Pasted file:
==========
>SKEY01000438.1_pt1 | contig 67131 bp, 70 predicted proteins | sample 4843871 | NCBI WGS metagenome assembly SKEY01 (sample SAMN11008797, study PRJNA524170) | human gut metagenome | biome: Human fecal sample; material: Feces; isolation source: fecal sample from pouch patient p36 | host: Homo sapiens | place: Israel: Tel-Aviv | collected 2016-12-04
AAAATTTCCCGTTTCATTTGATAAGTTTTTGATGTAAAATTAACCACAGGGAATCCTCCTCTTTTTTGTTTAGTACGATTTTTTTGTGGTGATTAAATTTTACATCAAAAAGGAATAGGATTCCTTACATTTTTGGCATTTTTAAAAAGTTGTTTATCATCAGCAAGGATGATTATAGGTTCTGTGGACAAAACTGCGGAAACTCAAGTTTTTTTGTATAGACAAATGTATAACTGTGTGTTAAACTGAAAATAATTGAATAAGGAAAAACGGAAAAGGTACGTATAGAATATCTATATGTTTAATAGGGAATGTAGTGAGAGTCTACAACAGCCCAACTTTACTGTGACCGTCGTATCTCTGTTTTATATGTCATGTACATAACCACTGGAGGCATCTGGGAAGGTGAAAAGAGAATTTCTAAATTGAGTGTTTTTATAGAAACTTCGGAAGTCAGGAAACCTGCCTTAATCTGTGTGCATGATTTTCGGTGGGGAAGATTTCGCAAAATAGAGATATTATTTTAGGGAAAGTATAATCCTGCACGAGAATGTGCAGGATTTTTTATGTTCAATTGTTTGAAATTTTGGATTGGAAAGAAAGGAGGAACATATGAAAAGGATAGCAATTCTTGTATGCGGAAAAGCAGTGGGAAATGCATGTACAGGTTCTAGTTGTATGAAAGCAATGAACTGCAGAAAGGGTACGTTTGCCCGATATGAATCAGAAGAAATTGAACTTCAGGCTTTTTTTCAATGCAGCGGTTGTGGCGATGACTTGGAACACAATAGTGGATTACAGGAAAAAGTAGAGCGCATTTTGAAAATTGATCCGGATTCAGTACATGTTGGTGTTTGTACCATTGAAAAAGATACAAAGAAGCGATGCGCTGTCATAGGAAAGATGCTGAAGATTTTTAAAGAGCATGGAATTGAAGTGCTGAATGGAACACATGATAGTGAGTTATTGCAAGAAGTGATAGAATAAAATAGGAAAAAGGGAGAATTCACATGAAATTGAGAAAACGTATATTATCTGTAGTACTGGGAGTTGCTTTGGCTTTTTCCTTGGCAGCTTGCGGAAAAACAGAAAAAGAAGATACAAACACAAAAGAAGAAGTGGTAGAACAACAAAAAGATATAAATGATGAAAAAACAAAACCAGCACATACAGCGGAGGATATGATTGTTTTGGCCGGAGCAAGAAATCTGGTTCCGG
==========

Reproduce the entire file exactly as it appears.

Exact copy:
>SKEY01000438.1_pt1 | contig 67131 bp, 70 predicted proteins | sample 4843871 | NCBI WGS metagenome assembly SKEY01 (sample SAMN11008797, study PRJNA524170) | human gut metagenome | biome: Human fecal sample; material: Feces; isolation source: fecal sample from pouch patient p36 | host: Homo sapiens | place: Israel: Tel-Aviv | collected 2016-12-04
AAAATTTCCCGTTTCATTTGATAAGTTTTTGATGTAAAATTAACCACAGGGAATCCTCCTCTTTTTTGTTTAGTACGATTTTTTTGTGGTGATTAAATTTTACATCAAAAAGGAATAGGATTCCTTACATTTTTGGCATTTTTAAAAAGTTGTTTATCATCAGCAAGGATGATTATAGGTTCTGTGGACAAAACTGCGGAAACTCAAGTTTTTTTGTATAGACAAATGTATAACTGTGTGTTAAACTGAAAATAATTGAATAAGGAAAAACGGAAAAGGTACGTATAGAATATCTATATGTTTAATAGGGAATGTAGTGAGAGTCTACAACAGCCCAACTTTACTGTGACCGTCGTATCTCTGTTTTATATGTCATGTACATAACCACTGGAGGCATCTGGGAAGGTGAAAAGAGAATTTCTAAATTGAGTGTTTTTATAGAAACTTCGGAAGTCAGGAAACCTGCCTTAATCTGTGTGCATGATTTTCGGTGGGGAAGATTTCGCAAAATAGAGATATTATTTTAGGGAAAGTATAATCCTGCACGAGAATGTGCAGGATTTTTTATGTTCAATTGTTTGAAATTTTGGATTGGAAAGAAAGGAGGAACATATGAAAAGGATAGCAATTCTTGTATGCGGAAAAGCAGTGGGAAATGCATGTACAGGTTCTAGTTGTATGAAAGCAATGAACTGCAGAAAGGGTACGTTTGCCCGATATGAATCAGAAGAAATTGAACTTCAGGCTTTTTTTCAATGCAGCGGTTGTGGCGATGACTTGGAACACAATAGTGGATTACAGGAAAAAGTAGAGCGCATTTTGAAAATTGATCCGGATTCAGTACATGTTGGTGTTTGTACCATTGAAAAAGATACAAAGAAGCGATGCGCTGTCATAGGAAAGATGCTGAAGATTTTTAAAGAGCATGGAATTGAAGTGCTGAATGGAACACATGATAGTGAGTTATTGCAAGAAGTGATAGAATAAAATAGGAAAAAGGGAGAATTCACATGAAATTGAGAAAACGTATATTATCTGTAGTACTGGGAGTTGCTTTGGCTTTTTCCTTGGCAGCTTGCGGAAAAACAGAAAAAGAAGATACAAACACAAAAGAAGAAGTGGTAGAACAACAAAAAGATATAAATGATGAAAAAACAAAACCAGCACATACAGCGGAGGATATGATTGTTTTGGCCGGAGCAAGAAATCTGGTTCCGG